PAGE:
There are many hidden layers of Barcelona. In this issue we speak about urban wildlife, we endeavour to portray the many resident-led movements that have arisen in districts such and the historical importance of the women leaders of residents’ and workers’ movements. We talk about the rescue of family photo archives and albums and we discover what Barcelona smells like.
The right to the city is not about the right to live in one, which is obviously anyone’s right, but about the ability of those who already form part of the urban fabric to access basic services and a shared public space.
The pacifist response must come from the people, but it must also be global and it is here that the role of cities will become ever more significant. Violence will not only be instigated between nations in conflict but also from within our major urban centres.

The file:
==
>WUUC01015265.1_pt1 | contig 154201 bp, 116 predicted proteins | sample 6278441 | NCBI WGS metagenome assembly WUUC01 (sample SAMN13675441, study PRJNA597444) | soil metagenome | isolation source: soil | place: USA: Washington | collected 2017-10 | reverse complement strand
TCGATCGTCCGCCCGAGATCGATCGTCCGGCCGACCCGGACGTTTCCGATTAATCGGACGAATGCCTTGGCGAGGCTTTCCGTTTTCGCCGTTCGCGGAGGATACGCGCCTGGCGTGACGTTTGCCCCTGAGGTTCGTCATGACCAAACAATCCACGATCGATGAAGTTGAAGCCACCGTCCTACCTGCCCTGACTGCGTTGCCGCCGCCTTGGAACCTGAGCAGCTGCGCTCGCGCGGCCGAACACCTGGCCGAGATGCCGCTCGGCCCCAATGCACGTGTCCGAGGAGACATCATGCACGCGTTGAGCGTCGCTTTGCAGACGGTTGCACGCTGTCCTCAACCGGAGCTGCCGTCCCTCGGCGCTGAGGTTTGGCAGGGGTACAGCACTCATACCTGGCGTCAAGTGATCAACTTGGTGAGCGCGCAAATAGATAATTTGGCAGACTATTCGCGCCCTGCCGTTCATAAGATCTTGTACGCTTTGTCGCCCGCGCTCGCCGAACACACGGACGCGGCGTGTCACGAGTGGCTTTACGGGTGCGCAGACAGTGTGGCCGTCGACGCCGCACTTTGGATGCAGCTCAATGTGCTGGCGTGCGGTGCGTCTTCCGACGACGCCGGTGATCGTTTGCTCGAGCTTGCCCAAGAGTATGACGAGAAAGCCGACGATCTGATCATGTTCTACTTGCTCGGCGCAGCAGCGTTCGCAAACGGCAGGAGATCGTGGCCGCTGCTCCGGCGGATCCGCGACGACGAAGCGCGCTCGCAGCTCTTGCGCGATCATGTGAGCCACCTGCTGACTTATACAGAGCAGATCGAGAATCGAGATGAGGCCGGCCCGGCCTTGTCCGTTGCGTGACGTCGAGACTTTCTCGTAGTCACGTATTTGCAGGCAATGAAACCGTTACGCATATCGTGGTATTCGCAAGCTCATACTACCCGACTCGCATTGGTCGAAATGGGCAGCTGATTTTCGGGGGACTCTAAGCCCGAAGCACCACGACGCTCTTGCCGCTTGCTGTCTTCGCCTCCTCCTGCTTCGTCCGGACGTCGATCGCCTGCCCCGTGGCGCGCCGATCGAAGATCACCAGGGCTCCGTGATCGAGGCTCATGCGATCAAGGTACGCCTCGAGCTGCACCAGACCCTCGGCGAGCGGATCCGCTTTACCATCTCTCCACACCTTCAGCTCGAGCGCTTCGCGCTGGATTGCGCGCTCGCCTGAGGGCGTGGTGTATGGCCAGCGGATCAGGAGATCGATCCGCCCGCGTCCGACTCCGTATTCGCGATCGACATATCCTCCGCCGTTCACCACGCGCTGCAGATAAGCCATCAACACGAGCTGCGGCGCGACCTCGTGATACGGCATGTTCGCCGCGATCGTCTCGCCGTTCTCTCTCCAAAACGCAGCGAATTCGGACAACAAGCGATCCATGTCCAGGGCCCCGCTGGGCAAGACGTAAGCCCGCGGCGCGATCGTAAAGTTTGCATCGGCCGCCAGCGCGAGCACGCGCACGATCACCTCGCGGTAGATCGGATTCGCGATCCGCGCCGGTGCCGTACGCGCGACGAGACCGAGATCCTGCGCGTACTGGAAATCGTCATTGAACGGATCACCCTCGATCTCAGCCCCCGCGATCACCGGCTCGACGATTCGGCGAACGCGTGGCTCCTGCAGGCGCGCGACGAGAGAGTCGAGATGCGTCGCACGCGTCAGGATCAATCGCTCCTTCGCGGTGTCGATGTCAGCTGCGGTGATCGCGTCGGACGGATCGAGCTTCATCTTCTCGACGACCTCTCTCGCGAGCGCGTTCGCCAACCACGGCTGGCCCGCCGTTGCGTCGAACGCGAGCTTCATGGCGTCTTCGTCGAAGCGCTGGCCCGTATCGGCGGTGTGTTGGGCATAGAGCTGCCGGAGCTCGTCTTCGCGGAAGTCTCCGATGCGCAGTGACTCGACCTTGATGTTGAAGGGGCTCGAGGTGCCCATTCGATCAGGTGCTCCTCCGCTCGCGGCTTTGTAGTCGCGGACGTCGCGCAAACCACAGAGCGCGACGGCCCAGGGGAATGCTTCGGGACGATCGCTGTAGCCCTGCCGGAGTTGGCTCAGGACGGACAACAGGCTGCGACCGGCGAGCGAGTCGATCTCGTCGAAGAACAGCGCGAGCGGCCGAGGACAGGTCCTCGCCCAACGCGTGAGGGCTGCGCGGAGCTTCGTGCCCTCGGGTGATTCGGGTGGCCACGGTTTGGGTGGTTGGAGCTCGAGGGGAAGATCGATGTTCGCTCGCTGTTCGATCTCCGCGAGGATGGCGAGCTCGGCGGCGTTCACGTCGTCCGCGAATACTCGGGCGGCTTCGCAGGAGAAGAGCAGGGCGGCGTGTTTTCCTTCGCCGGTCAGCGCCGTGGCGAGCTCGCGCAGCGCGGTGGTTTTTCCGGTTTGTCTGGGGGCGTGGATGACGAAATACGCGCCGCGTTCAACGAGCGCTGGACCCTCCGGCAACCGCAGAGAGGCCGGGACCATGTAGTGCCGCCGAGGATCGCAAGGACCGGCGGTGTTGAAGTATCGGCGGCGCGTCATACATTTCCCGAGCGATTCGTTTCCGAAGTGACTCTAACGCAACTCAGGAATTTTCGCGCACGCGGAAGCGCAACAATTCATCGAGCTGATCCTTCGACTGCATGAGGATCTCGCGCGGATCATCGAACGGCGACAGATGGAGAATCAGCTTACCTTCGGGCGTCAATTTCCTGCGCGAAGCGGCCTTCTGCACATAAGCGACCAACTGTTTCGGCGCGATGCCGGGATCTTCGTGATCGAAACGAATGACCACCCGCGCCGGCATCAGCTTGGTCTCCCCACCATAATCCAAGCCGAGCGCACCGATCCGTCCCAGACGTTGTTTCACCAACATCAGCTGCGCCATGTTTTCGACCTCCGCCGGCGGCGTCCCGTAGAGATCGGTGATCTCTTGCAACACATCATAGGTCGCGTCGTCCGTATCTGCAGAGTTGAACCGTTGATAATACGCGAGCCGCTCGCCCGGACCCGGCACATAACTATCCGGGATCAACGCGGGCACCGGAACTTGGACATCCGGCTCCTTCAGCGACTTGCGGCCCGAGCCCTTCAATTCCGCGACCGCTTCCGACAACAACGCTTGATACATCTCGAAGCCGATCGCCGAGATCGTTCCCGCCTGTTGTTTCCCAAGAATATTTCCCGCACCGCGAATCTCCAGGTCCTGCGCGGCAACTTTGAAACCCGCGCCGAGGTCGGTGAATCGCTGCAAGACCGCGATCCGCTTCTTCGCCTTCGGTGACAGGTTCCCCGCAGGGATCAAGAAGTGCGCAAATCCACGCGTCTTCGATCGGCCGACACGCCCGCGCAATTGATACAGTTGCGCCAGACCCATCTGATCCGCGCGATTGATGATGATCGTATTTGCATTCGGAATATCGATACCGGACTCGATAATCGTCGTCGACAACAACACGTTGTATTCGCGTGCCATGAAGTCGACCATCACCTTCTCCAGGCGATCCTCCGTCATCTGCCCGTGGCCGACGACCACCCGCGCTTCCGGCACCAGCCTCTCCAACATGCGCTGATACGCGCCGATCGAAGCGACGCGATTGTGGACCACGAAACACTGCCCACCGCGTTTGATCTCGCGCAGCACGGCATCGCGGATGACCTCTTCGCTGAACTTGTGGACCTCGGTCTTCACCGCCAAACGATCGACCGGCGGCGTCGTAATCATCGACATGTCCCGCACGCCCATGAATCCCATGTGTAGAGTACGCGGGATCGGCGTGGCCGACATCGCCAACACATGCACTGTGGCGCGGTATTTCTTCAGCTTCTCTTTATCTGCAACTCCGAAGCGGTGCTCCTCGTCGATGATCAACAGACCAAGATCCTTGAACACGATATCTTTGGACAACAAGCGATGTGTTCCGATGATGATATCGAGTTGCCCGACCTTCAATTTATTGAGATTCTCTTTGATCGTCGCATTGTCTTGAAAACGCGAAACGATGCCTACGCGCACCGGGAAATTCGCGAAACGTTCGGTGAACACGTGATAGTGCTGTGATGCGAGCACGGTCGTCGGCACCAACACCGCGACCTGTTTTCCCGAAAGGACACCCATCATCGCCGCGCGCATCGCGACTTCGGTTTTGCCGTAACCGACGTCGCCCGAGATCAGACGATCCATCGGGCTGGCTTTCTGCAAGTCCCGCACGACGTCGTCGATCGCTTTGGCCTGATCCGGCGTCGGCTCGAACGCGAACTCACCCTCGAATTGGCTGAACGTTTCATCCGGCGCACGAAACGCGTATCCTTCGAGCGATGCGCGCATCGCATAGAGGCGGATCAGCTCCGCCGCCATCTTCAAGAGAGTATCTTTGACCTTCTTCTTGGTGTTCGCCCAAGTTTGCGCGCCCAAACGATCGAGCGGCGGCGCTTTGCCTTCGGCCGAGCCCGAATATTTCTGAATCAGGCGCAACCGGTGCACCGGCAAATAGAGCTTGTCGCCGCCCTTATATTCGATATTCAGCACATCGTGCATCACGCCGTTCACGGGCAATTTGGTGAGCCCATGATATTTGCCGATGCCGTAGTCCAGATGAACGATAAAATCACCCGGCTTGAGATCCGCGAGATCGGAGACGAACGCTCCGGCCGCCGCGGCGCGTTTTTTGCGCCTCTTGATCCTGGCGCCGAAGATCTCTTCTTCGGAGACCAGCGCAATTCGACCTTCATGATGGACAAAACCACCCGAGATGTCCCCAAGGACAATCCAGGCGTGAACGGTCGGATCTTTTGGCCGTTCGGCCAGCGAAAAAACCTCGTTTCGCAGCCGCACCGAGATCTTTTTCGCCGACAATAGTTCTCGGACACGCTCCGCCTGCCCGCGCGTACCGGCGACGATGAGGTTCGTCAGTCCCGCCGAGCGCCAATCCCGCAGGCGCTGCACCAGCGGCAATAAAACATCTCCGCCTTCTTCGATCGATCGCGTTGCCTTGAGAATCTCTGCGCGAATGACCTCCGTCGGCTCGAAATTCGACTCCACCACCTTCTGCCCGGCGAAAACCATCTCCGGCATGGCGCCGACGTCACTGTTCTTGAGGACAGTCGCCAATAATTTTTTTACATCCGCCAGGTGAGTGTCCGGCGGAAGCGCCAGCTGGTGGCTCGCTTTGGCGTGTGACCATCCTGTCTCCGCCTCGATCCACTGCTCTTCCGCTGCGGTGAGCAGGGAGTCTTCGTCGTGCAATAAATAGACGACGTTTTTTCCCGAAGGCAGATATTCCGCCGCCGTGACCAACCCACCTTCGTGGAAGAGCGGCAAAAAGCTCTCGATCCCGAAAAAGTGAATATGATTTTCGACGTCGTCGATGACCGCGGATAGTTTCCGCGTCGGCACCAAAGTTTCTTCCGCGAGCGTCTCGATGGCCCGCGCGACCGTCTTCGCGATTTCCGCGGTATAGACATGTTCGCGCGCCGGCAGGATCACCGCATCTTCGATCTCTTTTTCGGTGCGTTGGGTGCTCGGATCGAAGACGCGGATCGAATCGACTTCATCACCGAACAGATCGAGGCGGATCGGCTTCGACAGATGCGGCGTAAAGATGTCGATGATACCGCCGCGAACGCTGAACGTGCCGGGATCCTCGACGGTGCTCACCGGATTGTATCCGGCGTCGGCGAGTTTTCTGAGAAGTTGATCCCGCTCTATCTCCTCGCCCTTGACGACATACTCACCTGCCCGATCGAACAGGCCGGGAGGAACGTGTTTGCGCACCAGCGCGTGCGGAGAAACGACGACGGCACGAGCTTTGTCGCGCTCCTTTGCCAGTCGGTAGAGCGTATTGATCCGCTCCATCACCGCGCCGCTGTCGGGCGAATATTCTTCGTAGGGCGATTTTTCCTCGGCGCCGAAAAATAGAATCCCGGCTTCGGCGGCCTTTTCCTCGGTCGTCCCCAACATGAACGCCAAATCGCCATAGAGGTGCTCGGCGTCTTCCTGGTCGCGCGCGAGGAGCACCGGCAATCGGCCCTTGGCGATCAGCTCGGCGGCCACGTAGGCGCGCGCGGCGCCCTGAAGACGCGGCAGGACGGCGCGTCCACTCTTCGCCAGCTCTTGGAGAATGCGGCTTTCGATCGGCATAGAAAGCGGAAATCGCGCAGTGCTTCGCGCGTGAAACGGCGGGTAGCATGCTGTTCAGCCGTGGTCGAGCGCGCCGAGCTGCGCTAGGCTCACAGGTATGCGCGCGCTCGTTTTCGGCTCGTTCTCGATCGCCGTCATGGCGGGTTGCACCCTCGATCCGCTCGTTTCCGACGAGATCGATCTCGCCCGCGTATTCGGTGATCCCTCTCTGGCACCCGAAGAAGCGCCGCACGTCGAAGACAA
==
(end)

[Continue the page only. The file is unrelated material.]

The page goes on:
After almost thirty years of uninterrupted publication, Barcelona Metròpolis is coming out with its 100th issue. For more than three decades it has endeavoured to explain the city to Barcelonians and to the world at large.
According to the census, more than three hundred languages are now spoken in the country whose capital city is Babelona. While this linguistic richness constitutes a major social and economic asset, it is also a cultural asset existing within the fragile balance of a particular ecosystem.
The debate about public space in the city is just as lively as ever, or maybe even more so. Ultimately, it is about finding collective solutions where the public and the authorities work together. Making a city from people.